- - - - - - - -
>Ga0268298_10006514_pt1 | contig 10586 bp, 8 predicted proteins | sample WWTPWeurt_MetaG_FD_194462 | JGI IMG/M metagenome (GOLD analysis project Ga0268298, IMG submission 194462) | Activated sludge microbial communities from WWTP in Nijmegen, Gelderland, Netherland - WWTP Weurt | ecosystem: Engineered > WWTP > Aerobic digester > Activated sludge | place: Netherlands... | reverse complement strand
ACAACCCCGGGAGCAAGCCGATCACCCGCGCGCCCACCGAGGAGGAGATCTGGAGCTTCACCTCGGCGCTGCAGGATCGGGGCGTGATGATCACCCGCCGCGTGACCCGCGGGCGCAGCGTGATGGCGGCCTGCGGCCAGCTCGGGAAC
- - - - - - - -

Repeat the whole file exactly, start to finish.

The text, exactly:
>Ga0268298_10006514_pt1 | contig 10586 bp, 8 predicted proteins | sample WWTPWeurt_MetaG_FD_194462 | JGI IMG/M metagenome (GOLD analysis project Ga0268298, IMG submission 194462) | Activated sludge microbial communities from WWTP in Nijmegen, Gelderland, Netherland - WWTP Weurt | ecosystem: Engineered > WWTP > Aerobic digester > Activated sludge | place: Netherlands... | reverse complement strand
ACAACCCCGGGAGCAAGCCGATCACCCGCGCGCCCACCGAGGAGGAGATCTGGAGCTTCACCTCGGCGCTGCAGGATCGGGGCGTGATGATCACCCGCCGCGTGACCCGCGGGCGCAGCGTGATGGCGGCCTGCGGCCAGCTCGGGAAC